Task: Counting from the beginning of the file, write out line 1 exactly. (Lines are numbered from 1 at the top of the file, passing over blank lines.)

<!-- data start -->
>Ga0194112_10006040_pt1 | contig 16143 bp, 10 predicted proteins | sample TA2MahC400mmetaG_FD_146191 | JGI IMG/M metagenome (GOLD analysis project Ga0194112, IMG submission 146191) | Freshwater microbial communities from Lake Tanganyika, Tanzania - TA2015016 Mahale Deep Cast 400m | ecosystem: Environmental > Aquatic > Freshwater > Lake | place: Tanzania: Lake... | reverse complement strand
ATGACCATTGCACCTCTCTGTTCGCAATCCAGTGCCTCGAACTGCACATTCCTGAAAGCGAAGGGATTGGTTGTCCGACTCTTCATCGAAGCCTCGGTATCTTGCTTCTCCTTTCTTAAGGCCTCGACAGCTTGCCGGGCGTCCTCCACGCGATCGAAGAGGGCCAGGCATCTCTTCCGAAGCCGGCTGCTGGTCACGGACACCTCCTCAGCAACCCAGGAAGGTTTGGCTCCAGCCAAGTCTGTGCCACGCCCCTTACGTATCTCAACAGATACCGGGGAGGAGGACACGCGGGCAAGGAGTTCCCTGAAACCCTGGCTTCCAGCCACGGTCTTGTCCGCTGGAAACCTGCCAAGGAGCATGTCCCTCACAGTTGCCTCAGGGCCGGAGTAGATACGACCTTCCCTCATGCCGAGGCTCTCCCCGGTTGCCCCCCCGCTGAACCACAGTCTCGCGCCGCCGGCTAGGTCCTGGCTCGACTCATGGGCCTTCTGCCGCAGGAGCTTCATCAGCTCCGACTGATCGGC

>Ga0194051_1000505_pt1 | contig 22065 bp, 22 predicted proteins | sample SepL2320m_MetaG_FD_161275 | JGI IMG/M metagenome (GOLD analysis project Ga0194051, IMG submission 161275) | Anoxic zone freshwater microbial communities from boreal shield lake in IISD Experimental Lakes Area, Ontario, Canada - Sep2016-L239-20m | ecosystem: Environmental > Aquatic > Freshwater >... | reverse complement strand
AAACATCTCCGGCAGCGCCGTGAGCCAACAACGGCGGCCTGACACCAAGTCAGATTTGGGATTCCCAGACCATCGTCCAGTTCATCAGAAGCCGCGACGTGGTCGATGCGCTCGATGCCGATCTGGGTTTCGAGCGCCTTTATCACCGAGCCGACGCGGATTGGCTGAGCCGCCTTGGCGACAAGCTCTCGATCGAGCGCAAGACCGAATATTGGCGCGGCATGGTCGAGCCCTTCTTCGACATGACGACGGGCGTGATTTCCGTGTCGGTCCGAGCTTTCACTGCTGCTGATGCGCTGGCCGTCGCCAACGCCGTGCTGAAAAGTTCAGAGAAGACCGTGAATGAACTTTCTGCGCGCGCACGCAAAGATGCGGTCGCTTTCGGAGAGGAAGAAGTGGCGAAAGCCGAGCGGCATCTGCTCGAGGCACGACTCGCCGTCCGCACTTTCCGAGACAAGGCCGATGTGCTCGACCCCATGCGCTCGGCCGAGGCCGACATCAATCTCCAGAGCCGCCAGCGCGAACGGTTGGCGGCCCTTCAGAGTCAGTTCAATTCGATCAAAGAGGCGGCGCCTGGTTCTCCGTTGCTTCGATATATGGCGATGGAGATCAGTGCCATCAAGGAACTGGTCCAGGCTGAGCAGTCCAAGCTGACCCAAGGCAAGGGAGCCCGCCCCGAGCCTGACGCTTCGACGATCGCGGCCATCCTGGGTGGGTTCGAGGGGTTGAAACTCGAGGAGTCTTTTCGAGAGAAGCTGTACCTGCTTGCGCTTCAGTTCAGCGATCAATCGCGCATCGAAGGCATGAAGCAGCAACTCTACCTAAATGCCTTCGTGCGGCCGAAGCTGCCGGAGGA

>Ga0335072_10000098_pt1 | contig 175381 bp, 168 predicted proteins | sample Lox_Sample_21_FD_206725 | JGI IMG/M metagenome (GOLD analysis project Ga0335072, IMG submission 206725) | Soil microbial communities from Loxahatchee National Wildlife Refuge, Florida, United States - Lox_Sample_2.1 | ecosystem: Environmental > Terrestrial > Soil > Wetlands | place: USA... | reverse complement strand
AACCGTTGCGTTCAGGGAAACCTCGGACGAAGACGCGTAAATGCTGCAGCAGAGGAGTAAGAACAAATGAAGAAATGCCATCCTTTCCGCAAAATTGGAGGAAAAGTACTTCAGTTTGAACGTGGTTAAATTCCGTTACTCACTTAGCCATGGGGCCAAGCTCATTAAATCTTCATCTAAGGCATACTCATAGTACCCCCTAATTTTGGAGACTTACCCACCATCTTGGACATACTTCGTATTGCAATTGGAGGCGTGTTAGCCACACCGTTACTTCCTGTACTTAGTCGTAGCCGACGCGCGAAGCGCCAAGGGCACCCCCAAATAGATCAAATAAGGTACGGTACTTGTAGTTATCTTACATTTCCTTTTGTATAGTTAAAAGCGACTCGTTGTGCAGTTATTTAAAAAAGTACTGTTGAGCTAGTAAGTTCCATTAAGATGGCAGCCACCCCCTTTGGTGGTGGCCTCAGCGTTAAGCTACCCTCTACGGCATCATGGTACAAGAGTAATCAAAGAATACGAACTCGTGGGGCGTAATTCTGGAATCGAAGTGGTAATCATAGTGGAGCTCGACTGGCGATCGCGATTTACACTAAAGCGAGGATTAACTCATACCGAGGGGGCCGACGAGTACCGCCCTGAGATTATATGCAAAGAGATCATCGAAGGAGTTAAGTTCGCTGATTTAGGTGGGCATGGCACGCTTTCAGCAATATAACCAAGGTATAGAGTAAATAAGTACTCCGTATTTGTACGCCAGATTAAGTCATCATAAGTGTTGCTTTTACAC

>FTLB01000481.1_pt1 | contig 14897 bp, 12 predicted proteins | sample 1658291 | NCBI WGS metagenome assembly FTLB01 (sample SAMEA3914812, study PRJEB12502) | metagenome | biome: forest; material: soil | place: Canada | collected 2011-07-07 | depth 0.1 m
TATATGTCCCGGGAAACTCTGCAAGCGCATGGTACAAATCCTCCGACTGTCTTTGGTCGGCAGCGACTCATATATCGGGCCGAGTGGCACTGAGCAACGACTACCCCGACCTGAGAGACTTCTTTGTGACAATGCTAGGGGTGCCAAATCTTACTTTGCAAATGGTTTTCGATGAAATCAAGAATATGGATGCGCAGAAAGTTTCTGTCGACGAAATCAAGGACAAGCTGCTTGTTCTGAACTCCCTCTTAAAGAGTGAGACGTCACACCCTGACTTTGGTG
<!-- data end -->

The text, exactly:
>Ga0194112_10006040_pt1 | contig 16143 bp, 10 predicted proteins | sample TA2MahC400mmetaG_FD_146191 | JGI IMG/M metagenome (GOLD analysis project Ga0194112, IMG submission 146191) | Freshwater microbial communities from Lake Tanganyika, Tanzania - TA2015016 Mahale Deep Cast 400m | ecosystem: Environmental > Aquatic > Freshwater > Lake | place: Tanzania: Lake... | reverse complement strand